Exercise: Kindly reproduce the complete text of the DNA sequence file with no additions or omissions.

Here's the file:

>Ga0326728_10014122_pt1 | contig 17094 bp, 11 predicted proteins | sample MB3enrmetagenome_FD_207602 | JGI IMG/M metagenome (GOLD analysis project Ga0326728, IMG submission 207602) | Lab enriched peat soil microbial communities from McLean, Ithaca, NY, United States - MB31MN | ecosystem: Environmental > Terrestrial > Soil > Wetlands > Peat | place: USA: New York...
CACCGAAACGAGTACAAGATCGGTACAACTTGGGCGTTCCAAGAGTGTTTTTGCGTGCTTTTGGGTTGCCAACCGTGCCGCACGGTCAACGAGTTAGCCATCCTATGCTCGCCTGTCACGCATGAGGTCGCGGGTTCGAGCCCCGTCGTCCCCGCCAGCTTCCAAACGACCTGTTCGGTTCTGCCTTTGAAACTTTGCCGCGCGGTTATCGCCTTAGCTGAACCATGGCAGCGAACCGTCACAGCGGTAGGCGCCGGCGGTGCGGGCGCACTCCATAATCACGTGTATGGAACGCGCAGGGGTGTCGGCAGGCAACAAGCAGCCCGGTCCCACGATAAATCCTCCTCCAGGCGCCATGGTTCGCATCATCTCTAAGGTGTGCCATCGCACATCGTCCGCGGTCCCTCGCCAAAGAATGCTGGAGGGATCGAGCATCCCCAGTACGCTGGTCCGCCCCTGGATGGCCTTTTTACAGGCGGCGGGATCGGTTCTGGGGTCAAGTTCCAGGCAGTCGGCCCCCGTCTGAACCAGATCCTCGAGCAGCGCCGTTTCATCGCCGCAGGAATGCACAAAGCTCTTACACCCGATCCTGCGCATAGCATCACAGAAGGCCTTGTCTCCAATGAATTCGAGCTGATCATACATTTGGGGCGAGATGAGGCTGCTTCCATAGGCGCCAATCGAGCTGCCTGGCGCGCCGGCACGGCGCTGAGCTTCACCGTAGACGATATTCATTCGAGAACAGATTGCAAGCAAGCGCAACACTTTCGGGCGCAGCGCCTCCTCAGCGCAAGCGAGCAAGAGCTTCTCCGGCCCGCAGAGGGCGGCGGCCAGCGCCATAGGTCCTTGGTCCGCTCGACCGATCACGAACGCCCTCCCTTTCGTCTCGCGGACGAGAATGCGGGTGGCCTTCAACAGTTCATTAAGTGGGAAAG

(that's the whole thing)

>Ga0326728_10014122_pt1 | contig 17094 bp, 11 predicted proteins | sample MB3enrmetagenome_FD_207602 | JGI IMG/M metagenome (GOLD analysis project Ga0326728, IMG submission 207602) | Lab enriched peat soil microbial communities from McLean, Ithaca, NY, United States - MB31MN | ecosystem: Environmental > Terrestrial > Soil > Wetlands > Peat | place: USA: New York...
CACCGAAACGAGTACAAGATCGGTACAACTTGGGCGTTCCAAGAGTGTTTTTGCGTGCTTTTGGGTTGCCAACCGTGCCGCACGGTCAACGAGTTAGCCATCCTATGCTCGCCTGTCACGCATGAGGTCGCGGGTTCGAGCCCCGTCGTCCCCGCCAGCTTCCAAACGACCTGTTCGGTTCTGCCTTTGAAACTTTGCCGCGCGGTTATCGCCTTAGCTGAACCATGGCAGCGAACCGTCACAGCGGTAGGCGCCGGCGGTGCGGGCGCACTCCATAATCACGTGTATGGAACGCGCAGGGGTGTCGGCAGGCAACAAGCAGCCCGGTCCCACGATAAATCCTCCTCCAGGCGCCATGGTTCGCATCATCTCTAAGGTGTGCCATCGCACATCGTCCGCGGTCCCTCGCCAAAGAATGCTGGAGGGATCGAGCATCCCCAGTACGCTGGTCCGCCCCTGGATGGCCTTTTTACAGGCGGCGGGATCGGTTCTGGGGTCAAGTTCCAGGCAGTCGGCCCCCGTCTGAACCAGATCCTCGAGCAGCGCCGTTTCATCGCCGCAGGAATGCACAAAGCTCTTACACCCGATCCTGCGCATAGCATCACAGAAGGCCTTGTCTCCAATGAATTCGAGCTGATCATACATTTGGGGCGAGATGAGGCTGCTTCCATAGGCGCCAATCGAGCTGCCTGGCGCGCCGGCACGGCGCTGAGCTTCACCGTAGACGATATTCATTCGAGAACAGATTGCAAGCAAGCGCAACACTTTCGGGCGCAGCGCCTCCTCAGCGCAAGCGAGCAAGAGCTTCTCCGGCCCGCAGAGGGCGGCGGCCAGCGCCATAGGTCCTTGGTCCGCTCGACCGATCACGAACGCCCTCCCTTTCGTCTCGCGGACGAGAATGCGGGTGGCCTTCAACAGTTCATTAAGTGGGAAAG